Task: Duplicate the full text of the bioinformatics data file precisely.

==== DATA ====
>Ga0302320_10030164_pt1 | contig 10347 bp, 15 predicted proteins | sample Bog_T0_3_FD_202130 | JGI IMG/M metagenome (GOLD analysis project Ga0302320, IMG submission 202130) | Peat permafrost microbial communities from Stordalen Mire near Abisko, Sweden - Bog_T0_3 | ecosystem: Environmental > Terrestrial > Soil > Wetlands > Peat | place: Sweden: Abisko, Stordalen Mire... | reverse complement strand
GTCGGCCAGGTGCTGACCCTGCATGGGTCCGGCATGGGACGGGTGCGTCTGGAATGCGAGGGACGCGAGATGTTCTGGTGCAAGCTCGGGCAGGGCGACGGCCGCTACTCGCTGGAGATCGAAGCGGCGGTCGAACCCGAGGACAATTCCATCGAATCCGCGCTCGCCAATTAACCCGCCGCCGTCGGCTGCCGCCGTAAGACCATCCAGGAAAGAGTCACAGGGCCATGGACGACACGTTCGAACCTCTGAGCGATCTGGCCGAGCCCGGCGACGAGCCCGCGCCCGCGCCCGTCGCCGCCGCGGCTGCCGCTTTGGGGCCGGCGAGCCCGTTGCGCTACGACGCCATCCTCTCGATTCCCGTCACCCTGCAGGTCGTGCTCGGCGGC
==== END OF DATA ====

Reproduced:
>Ga0302320_10030164_pt1 | contig 10347 bp, 15 predicted proteins | sample Bog_T0_3_FD_202130 | JGI IMG/M metagenome (GOLD analysis project Ga0302320, IMG submission 202130) | Peat permafrost microbial communities from Stordalen Mire near Abisko, Sweden - Bog_T0_3 | ecosystem: Environmental > Terrestrial > Soil > Wetlands > Peat | place: Sweden: Abisko, Stordalen Mire... | reverse complement strand
GTCGGCCAGGTGCTGACCCTGCATGGGTCCGGCATGGGACGGGTGCGTCTGGAATGCGAGGGACGCGAGATGTTCTGGTGCAAGCTCGGGCAGGGCGACGGCCGCTACTCGCTGGAGATCGAAGCGGCGGTCGAACCCGAGGACAATTCCATCGAATCCGCGCTCGCCAATTAACCCGCCGCCGTCGGCTGCCGCCGTAAGACCATCCAGGAAAGAGTCACAGGGCCATGGACGACACGTTCGAACCTCTGAGCGATCTGGCCGAGCCCGGCGACGAGCCCGCGCCCGCGCCCGTCGCCGCCGCGGCTGCCGCTTTGGGGCCGGCGAGCCCGTTGCGCTACGACGCCATCCTCTCGATTCCCGTCACCCTGCAGGTCGTGCTCGGCGGC